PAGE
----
A strong defence is key to any Championship side that wants to gain promotion to the top flight.
Our 2011/12 title-winning season was proof of that: 46 games played, just 41 goals conceded. In that campaign, a central defender ended up winning the club’s official player of the season award and proved to be a key figure in the Royals’ side as we climbed to the top of the second tier. That player was Alex Pearce, a consistent defender who graduated from the academy and fought for his spot in the senior squad.
Another academy graduate, currently at the club and looking to fight his way into the first eleven is Tom McIntyre, who made his professional debut against Rotherham United in December 2018. Even though he sustained a facial injury in Yorkshire, he battled bravely to continue playing to the final whistle.
Only a late Joe Mattock goal denied McIntyre picking up his first clean sheet on his maiden Championship start – and gave supporters something to shout about at a time when nothing seemed to be going right for the club. Paul Clement had been sacked, results had not vastly improved under caretaker Scott Marshall and the first team faced an injury crisis in central defence.
That only got worse when McInytre was ruled out the next game against Middlesbrough and Gabriel Osho started alongside Tyler Blackett as his replacement. There is no doubt that both the Scottish youth international and Osho stepped up at a time of crisis for the club and performed well - that should not be forgotten.
However, even though there was a lot of excitement after McIntyre’s debut performance, consistency is key and he needed to continue making an impression in the first team.
Unfortunately, the signings of Michael Morrison and Matt Miazga (loan) last summer have limited the amount of football he has managed to play so far this season. His performance away at Huddersfield Town early on in the season was probably one of his best performances in a Reading shirt - and it is a shame that we did not get to see even more of him.
He is more than capable to be third in the pecking order, which will give Moore and Morrison healthy competition, while allowing the 21 year-old to develop his skills further. However, two possible events in the summer could be detrimental to McIntyre, as he looks to secure his spot in the first team squad for the next campaign.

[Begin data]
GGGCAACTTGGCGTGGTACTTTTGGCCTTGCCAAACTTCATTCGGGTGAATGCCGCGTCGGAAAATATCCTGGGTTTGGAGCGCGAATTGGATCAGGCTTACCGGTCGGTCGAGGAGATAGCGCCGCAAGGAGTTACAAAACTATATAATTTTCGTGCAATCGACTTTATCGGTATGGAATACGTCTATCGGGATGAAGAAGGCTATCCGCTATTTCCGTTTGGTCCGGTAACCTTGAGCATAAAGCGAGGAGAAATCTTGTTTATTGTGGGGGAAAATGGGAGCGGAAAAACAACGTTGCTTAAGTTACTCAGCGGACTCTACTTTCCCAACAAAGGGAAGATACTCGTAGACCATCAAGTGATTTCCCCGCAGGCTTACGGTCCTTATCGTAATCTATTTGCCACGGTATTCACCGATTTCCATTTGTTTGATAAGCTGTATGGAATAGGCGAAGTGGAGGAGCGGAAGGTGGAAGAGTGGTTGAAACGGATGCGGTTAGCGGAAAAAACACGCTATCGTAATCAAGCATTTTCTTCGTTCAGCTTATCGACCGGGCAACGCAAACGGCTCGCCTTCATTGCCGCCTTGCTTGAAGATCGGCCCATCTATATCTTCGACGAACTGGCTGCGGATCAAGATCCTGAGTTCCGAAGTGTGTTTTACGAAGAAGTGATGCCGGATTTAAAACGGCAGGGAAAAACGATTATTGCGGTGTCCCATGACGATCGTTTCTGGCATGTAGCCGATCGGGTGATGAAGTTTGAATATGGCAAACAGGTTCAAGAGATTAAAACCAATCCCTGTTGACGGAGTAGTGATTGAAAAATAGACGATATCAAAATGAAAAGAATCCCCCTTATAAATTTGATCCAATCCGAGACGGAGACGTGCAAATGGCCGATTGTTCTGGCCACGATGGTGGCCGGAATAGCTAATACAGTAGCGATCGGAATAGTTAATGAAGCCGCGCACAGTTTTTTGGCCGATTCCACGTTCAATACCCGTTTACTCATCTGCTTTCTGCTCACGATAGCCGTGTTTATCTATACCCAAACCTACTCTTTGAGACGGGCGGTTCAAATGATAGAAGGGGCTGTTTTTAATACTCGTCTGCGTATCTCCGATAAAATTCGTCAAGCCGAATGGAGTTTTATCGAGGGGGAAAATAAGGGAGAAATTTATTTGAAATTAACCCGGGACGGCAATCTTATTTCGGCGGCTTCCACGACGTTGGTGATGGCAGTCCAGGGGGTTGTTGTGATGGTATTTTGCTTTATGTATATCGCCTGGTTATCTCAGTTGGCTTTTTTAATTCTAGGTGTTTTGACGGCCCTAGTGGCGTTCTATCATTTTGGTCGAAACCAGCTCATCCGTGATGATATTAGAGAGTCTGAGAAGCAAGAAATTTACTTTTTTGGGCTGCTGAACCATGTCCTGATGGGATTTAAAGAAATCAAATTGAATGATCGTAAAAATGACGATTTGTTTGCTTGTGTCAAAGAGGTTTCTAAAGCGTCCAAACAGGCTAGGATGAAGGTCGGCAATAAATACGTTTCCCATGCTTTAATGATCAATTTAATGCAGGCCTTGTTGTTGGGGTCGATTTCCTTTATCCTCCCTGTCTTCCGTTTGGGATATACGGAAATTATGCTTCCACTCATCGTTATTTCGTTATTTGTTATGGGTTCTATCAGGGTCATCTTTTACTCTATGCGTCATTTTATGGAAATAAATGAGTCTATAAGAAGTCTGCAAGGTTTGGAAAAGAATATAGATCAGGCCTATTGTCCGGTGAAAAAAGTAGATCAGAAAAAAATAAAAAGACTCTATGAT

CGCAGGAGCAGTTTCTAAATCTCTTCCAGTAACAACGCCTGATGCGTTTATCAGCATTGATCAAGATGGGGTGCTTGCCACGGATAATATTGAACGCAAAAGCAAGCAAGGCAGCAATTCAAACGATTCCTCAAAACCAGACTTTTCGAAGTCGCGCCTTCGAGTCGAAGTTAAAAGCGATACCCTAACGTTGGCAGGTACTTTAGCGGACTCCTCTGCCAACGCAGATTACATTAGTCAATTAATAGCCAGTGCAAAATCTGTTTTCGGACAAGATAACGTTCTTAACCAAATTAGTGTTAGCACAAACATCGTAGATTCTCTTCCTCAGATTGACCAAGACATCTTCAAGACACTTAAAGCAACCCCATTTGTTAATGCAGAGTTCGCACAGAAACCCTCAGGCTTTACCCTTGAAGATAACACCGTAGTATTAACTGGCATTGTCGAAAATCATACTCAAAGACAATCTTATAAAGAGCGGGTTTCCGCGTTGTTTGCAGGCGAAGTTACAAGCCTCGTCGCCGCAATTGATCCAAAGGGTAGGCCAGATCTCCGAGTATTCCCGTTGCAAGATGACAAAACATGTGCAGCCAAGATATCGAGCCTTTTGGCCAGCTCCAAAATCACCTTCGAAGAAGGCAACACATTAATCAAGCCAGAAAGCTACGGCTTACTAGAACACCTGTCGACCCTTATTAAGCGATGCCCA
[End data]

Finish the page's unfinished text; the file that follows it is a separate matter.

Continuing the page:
Tyler Blackett’s imminent departure
This summer, Mark Bowen faces a dilemma. Matt Miazga is set to return to Chelsea at the end of the season, leaving Liam Moore and Michael Morrison as the first-choice pairing. However, who will be challenging the pair for a spot remains to be seen.
Gabriel Osho’s contract expires at the end of the campaign and there are no obvious signs to suggest he will stay at the Madejski Stadium beyond this summer. Another player who could be set to leave in less than two months is Tyler Blackett, which is a major blow for the Royals.
Although Jordan Obita (oh look, another player whose contract is set to expire) and Omar Richards are more than capable of competing for the left-back spot in the second tier, Blackett’s versatility currently gives Mark Bowen the option to play him at centre back.
We have often seen Blackett play on the left side of a three in defence, something that often came in handy when we wanted to switch up our formation. What happens if Miazga goes in the summer and we want to revert to five at the back?
There’s no doubt that McIntyre can comfortably fit in on the left side of a back three to replace Blackett, but will we have a solid centre back option on the bench? These are all questions that need to be answered.
Without Blackett and Osho, Bowen has McIntyre, Tom Holmes, Andre Burley, Akin Odimayo and Jeriel Dorsett as his next options in central defence behind Moore and Morrison. A very promising set of players, but most are very inexperienced at senior level. Despite their promise, is it really a wise decision to rely on those who have yet to establish themselves as solid Championship players yet?
After falling short of expectations in the past couple of seasons, the club knows that they need to continue building and climbing up the league table. This starts from the goalkeeper and the defence. If you can make it difficult for the opposition to score against you, it can instil confidence in the rest of the team, but this can only be achieved when you have both quality and depth in the heart of defence.